Friday, March 21, 2014


“Water and Energy”

Water and energy are closely linked and interdependent. Water supply requires energy and energy production requires water. About 8% of the global energy generation is used for pumping, treating and transporting water to consumers.

Less well-known, is that the conservation and sustainable use of biodiversity is a key factor both for managing water use and energy production. We are glad that the world is paying more attention to the water-energy nexus.

Much of the historical discussion regarding biodiversity and water and energy has been negative, focusing, for example, on the impacts of hydropower dams on biodiversity. But there are important and more positive dimensions to the topic. The amount of water available, and its quality, is heavily influenced by ecosystem functions that are underpinned by biodiversity. Natural ecosystems are increasingly recognized as “natural water infrastructure” because of the way they can deliver water management services similar to those of built or physical infrastructure.

Examples include using the water storage abilities of wetlands to help regulate flows, using forested catchments to reduce erosion risks and improving vegetation. Natural infrastructure approaches also deliver significant collateral benefits, such as better landscapes for food security.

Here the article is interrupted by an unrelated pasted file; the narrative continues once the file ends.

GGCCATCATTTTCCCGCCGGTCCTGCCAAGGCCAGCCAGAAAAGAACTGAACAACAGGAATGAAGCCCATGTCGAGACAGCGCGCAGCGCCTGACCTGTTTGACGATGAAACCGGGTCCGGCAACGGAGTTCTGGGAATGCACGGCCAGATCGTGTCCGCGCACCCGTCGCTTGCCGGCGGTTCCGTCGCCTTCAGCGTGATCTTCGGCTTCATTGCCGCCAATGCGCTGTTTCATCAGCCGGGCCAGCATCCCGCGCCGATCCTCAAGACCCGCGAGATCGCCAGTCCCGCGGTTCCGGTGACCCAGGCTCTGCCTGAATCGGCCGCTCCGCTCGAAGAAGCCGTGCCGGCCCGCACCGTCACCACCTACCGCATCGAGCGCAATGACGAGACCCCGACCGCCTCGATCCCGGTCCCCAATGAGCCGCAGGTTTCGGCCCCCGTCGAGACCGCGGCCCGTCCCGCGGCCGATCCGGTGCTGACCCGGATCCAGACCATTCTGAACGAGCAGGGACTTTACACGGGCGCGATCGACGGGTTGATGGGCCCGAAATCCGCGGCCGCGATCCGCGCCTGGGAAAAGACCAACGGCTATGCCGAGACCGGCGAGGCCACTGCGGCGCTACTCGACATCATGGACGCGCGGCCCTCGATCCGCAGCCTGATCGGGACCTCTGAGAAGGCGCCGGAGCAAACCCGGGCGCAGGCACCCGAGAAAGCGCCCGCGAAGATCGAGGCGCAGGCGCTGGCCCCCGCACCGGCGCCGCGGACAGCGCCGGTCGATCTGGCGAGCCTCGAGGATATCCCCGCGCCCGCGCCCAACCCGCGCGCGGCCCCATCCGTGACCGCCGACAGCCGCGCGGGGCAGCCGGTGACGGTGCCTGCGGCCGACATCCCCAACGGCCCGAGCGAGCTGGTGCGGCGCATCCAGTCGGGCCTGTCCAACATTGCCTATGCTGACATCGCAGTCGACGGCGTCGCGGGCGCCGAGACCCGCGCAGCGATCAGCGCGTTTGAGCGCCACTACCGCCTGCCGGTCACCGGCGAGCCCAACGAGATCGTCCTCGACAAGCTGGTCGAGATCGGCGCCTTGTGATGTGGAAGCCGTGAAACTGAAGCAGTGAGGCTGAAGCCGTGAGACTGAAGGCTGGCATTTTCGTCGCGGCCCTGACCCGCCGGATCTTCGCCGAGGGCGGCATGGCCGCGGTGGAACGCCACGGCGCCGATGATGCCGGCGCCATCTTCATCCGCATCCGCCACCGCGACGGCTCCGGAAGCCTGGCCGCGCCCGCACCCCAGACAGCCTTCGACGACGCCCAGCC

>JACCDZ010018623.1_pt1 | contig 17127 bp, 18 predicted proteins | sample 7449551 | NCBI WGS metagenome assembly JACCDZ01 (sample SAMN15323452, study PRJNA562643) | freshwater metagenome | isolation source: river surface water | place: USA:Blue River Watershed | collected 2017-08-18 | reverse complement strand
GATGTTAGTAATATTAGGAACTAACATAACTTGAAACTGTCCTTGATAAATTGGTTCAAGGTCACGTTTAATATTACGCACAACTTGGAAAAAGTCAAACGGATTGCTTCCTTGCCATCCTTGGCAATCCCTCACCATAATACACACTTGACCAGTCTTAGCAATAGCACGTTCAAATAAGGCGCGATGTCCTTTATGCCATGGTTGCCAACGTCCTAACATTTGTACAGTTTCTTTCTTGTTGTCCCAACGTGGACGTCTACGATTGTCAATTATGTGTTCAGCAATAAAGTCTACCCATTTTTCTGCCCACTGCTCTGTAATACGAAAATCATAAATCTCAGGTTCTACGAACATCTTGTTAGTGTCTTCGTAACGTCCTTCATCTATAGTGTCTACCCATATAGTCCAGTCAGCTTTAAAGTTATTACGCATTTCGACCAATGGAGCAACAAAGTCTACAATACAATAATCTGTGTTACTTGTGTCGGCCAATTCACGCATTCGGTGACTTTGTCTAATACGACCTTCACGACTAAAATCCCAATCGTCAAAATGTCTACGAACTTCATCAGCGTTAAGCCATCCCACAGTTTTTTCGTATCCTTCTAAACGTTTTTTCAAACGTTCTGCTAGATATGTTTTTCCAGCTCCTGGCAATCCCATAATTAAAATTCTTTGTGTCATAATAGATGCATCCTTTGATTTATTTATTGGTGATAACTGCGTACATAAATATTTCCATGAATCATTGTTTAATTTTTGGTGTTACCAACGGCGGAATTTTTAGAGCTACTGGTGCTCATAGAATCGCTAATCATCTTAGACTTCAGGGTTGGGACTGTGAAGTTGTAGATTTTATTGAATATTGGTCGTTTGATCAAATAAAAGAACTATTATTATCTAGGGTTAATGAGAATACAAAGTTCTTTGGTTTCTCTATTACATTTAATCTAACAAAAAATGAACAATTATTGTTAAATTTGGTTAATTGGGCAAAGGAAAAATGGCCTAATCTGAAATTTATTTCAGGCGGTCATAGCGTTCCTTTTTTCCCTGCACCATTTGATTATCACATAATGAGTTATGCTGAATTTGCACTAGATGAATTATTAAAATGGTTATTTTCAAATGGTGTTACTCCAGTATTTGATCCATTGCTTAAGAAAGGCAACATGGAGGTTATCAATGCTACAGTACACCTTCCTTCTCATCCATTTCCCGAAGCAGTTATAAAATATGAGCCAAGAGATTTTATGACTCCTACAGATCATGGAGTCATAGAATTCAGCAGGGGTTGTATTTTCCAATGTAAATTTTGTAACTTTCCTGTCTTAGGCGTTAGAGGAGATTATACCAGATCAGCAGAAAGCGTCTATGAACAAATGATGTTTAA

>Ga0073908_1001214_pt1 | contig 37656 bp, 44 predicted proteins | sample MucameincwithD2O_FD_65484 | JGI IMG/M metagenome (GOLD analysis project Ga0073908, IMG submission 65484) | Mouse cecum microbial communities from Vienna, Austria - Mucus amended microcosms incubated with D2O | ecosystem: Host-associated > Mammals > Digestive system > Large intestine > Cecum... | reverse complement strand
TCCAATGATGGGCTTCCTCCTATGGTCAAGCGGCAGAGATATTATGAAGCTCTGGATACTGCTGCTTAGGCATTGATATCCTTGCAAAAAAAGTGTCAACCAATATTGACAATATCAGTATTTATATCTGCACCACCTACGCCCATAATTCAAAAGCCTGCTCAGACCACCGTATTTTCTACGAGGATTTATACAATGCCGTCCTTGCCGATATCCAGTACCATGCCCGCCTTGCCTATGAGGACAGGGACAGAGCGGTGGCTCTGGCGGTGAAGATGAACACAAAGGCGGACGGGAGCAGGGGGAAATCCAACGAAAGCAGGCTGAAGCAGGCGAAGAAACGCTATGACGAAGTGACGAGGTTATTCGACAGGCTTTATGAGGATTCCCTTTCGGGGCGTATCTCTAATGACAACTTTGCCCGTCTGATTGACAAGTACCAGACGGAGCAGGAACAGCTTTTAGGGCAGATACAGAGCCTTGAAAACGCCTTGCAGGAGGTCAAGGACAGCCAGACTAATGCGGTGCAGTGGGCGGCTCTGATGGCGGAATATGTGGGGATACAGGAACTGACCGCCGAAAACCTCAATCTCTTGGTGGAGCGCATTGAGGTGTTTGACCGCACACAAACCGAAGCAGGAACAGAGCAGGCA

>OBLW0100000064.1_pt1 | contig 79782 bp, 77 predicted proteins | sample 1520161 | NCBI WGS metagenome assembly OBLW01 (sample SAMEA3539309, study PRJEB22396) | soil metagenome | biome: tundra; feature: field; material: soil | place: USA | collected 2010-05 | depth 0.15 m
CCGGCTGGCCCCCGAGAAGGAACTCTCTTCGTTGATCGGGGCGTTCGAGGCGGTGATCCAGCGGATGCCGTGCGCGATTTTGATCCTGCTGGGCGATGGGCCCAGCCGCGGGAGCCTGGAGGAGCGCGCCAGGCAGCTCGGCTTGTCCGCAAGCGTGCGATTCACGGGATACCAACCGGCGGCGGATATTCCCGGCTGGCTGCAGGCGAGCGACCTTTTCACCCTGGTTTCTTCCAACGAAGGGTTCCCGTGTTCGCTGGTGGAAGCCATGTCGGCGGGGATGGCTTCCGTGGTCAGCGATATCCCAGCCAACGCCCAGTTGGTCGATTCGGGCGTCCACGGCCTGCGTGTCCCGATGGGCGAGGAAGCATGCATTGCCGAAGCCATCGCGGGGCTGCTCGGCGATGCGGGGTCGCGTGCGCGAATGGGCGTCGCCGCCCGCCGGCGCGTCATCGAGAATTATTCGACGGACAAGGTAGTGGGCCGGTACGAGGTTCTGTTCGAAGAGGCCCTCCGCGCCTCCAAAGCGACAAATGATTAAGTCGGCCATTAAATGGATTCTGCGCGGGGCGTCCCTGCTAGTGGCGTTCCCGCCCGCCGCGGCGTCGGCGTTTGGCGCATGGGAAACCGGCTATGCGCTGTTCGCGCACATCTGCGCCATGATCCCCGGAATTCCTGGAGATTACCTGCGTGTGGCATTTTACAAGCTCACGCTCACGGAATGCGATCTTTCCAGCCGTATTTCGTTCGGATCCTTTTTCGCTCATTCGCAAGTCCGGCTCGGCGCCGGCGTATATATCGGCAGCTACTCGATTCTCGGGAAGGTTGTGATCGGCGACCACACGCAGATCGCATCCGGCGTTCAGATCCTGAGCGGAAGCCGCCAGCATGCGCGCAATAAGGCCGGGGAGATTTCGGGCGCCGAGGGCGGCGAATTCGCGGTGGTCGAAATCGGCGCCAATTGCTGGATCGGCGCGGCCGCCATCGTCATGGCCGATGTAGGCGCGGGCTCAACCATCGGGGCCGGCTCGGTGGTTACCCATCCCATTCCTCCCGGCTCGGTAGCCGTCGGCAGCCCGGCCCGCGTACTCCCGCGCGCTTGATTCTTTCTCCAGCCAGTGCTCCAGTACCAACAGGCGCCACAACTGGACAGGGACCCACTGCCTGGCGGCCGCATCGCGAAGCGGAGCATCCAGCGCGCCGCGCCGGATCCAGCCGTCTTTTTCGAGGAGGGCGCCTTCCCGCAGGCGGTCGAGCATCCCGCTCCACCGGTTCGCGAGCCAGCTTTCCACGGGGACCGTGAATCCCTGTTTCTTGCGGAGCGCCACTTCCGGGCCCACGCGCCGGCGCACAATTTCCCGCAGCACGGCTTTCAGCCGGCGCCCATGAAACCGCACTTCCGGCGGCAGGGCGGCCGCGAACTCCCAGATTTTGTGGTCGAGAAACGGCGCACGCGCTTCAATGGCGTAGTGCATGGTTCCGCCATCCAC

There are good examples of the role of this natural infrastructure in improving efficiency and sustainability at the water-energy nexus. For example, improved biodiversity management in the catchment of one of the world’s largest hydropower projects, the Itaipu Dam, located between Brazil and Paraguay, has increased the facility’s life expectancy several fold by reducing sedimentation in the reservoir. This also improved the surrounding area’s land productivity and biodiversity. In farming systems, restoring soil biodiversity and land cover to improve soil functions and water cycling is an important strategy to increase the sustainability of bio-energy crops.

The role of biodiversity in underpinning the carbon cycle is yet another important link with water and energy. For example, conserving or restoring carbon in forests, wetlands and soils plays an important role in mitigating green-house gas emissions from energy while simultaneously contributing to more
sustainable water resource management. These contributions from biodiversity and ecosystems are frequently overlooked when considering the water-energy nexus. The Strategic Plan for Biodiversity 2011 – 2020 and the Aichi Biodiversity Targets, especially Target 14 (“By 2020, ecosystems that provide essential services, including services related to water, and contribute to health, livelihoods and well-being, are restored and safeguarded, taking into account the needs of women, indigenous and local communities and the poor and vulnerable”), was specifically developed to address these kinds of linkages and opportunities. Water and energy managers and users increasingly recognize that implementation of the Convention on Biological Diversity and the Strategic Plan for Biodiversity is indeed relevant to them and their needs.

As the world community works to address the growing need for water and energy, and develops an integrated framework of Sustainable Development Goals, let us work together and ensure that water, biodiversity and energy are used sustainably, to help us build the future we want.

Images by Mike Leveille, 2014

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